With a flaky pie crust, gooey, buttery, and a sweet filling, and minimal ingredients — Southern chess pie is an American treat! It’s a unique dessert option that will have the entire table begging for the recipe!

A clean slice of chess pie on a white plate with the rest of the pie in the background.

The first time we heard about Southern chess pie, we were intrigued! The name of this special dessert doesn’t give any clues about what it tastes like, and there are several different stories out there about its origins. Some folks say that it originated in England back in the 18th century. In those days, it was important to make sure food products lasted as long as possible. Most everyone couldn’t afford to let food go to waste! Sugar helps protect ingredients like milk and unsalted butter from spoiling. Combined with butter and a few other spices, the pie could last for ages inside a chest. You have to admit, “chest” does sound like “chess!” Another version of the story goes like this: a cook was whipping up something for dessert. When someone asked her what she was making, she responded by saying, “It’s just pie.” In a Southern accent, “just” sounds like “chess.” No matter what story you go off of, this Southern chess pie recipe is a crowd pleaser!

Pie Crust Options:

We swear by our homemade pie crust recipe. If you’re in a crunch, you can always use store-bought. Make sure that you don’t skip the freezing step for this recipe! It will give the crust the perfect texture as it bakes.

What Does Southern Chess Pie Taste Like?

Southern chess pie is sweet, indulgent, and downright delicious! It is similar to custard and the added cornmeal lends a texture that we just love. Plus, as it bakes, the sugar caramelizes on top! A lot of chefs compare it to a pecan pie without the added pecans.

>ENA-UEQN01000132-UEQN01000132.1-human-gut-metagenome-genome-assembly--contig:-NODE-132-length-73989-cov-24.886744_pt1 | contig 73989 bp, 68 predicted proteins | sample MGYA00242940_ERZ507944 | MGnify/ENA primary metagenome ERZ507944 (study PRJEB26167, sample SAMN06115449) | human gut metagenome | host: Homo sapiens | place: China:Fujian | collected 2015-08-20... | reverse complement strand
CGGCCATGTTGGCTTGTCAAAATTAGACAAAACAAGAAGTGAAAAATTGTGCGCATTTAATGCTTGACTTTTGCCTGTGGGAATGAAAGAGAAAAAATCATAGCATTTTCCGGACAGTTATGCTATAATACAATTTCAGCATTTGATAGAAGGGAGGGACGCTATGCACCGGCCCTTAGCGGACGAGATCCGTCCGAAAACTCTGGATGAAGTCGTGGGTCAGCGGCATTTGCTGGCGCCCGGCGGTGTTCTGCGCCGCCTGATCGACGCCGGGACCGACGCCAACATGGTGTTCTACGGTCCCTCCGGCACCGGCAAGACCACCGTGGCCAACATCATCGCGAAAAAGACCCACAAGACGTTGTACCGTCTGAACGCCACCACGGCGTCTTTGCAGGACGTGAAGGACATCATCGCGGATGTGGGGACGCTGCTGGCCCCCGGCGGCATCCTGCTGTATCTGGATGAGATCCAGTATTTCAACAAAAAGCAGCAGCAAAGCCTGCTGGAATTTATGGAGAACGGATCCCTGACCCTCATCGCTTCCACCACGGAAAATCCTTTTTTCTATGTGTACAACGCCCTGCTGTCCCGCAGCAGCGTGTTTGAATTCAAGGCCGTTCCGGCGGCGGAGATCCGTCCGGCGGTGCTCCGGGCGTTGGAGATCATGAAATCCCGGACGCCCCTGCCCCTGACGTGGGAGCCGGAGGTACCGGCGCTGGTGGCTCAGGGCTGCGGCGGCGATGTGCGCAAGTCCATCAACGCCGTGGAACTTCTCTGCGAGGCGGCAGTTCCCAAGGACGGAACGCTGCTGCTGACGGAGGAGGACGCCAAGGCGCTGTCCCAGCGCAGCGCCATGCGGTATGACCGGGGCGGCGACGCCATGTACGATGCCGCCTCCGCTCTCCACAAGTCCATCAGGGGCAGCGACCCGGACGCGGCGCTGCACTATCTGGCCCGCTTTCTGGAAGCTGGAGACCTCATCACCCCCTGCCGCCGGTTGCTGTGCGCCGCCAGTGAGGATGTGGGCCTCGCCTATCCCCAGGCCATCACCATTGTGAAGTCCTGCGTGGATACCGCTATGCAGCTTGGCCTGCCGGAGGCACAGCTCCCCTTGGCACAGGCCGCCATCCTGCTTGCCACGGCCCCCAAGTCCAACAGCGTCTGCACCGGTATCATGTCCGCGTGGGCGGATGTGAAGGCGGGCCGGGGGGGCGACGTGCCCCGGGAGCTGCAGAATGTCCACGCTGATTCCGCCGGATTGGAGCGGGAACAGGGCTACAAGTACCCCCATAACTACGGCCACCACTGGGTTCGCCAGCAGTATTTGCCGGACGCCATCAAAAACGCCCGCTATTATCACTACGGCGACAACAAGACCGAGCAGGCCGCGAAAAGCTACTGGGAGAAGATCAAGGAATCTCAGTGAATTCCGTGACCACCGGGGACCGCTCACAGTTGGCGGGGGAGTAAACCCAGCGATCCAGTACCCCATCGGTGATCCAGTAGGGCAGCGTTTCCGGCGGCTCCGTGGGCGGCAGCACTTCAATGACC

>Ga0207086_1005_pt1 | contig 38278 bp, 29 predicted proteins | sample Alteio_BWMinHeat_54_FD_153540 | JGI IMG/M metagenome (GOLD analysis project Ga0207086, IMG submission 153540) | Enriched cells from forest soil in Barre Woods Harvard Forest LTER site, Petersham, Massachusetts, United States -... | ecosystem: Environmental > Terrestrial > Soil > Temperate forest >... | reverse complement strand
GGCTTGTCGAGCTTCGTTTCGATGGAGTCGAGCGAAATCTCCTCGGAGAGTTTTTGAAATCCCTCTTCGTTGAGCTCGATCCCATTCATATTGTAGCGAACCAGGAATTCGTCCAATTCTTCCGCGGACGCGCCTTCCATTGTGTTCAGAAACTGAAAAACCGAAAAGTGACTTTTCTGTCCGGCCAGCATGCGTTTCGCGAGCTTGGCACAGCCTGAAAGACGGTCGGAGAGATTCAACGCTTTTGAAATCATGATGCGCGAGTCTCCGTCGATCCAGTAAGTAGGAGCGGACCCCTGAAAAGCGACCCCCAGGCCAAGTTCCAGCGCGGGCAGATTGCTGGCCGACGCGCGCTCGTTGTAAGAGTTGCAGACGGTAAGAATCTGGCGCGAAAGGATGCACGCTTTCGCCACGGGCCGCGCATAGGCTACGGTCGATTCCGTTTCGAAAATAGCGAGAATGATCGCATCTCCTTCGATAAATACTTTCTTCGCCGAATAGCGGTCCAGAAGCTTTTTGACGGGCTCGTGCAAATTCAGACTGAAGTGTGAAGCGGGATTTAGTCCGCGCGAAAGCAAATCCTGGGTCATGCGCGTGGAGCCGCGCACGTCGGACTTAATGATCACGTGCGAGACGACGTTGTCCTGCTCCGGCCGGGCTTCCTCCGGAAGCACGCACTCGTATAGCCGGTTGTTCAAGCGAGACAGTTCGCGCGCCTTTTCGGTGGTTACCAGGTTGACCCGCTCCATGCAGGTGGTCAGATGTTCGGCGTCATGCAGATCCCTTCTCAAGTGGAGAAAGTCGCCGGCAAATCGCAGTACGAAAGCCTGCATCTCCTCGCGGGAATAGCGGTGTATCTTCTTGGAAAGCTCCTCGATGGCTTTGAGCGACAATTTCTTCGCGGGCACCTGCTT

Chess Pie vs. Buttermilk Pie:

While these two desserts look quite similar, a Southern chess pie recipe is not the same as a buttermilk pie recipe. The latter features lemon zest as well as vanilla in the filling, while old fashion chess pie contains fewer ingredients. It also has added cornmeal, while buttermilk pie does not.

Lemon Juice:

Lemon juice helps to cut the sweetness of the old fashion chess pie. The original recipe calls for white vinegar, as in those times lemons were difficult to find. Whether you decide to use lemon juice or vinegar, don’t worry about tasting it in the final results.

Troubleshooting: How Do I Keep Chess Pie From Cracking?

When you move a pie out of the oven too fast, you risk cracking the top. One trick of the trade to keep pies from cracking is to place the pie dish on a cookie tray to bake. That way, when you take it out of the oven once it’s finished baking, you don’t have to worry about moving it too much. 

Flavor Variations:

You can follow the recipe card exactly, or you can make this old fashion chess pie recipe your own by adjusting it slightly. Here are a few of our favorite flavor variations:

  • Coconut: Add toasted coconut flakes.
  • Honey: Replace the sugar with 1 cup of honey.
  • Garnish: Sprinkle with a bit of cinnamon, nutmeg, or allspice.

Does This Dessert Need To Be Refrigerated?

This is a Southern chess pie recipe that requires a bit of patience! It’s best served at room temperature, so once it’s done baking you’ll want to leave it to cool down for a few hours. If you end up with any leftovers, you can store them in the fridge. More info on that below!

A slice of chess pie dusted with powdered sugar and a bowl of fresh berries in the background.

Storage Instructions:

Store any leftovers in an airtight container in the fridge for up to 3 days. We like to enjoy our pie chilled, but you can also reheat single servings at a time in the microwave. Heat at 30-second increments until it’s warmed through.

If you like this recipe, you may be interested in these other delicious pie recipes:

Watch the video below where Caytlin will walk you through every step of this recipe. Sometimes it helps to have a visual, and we’ve always got you covered with our cooking show. You can find the complete collection of recipes on YouTube, Facebook Watch, or our Facebook Page, or right here on our website with their corresponding recipes.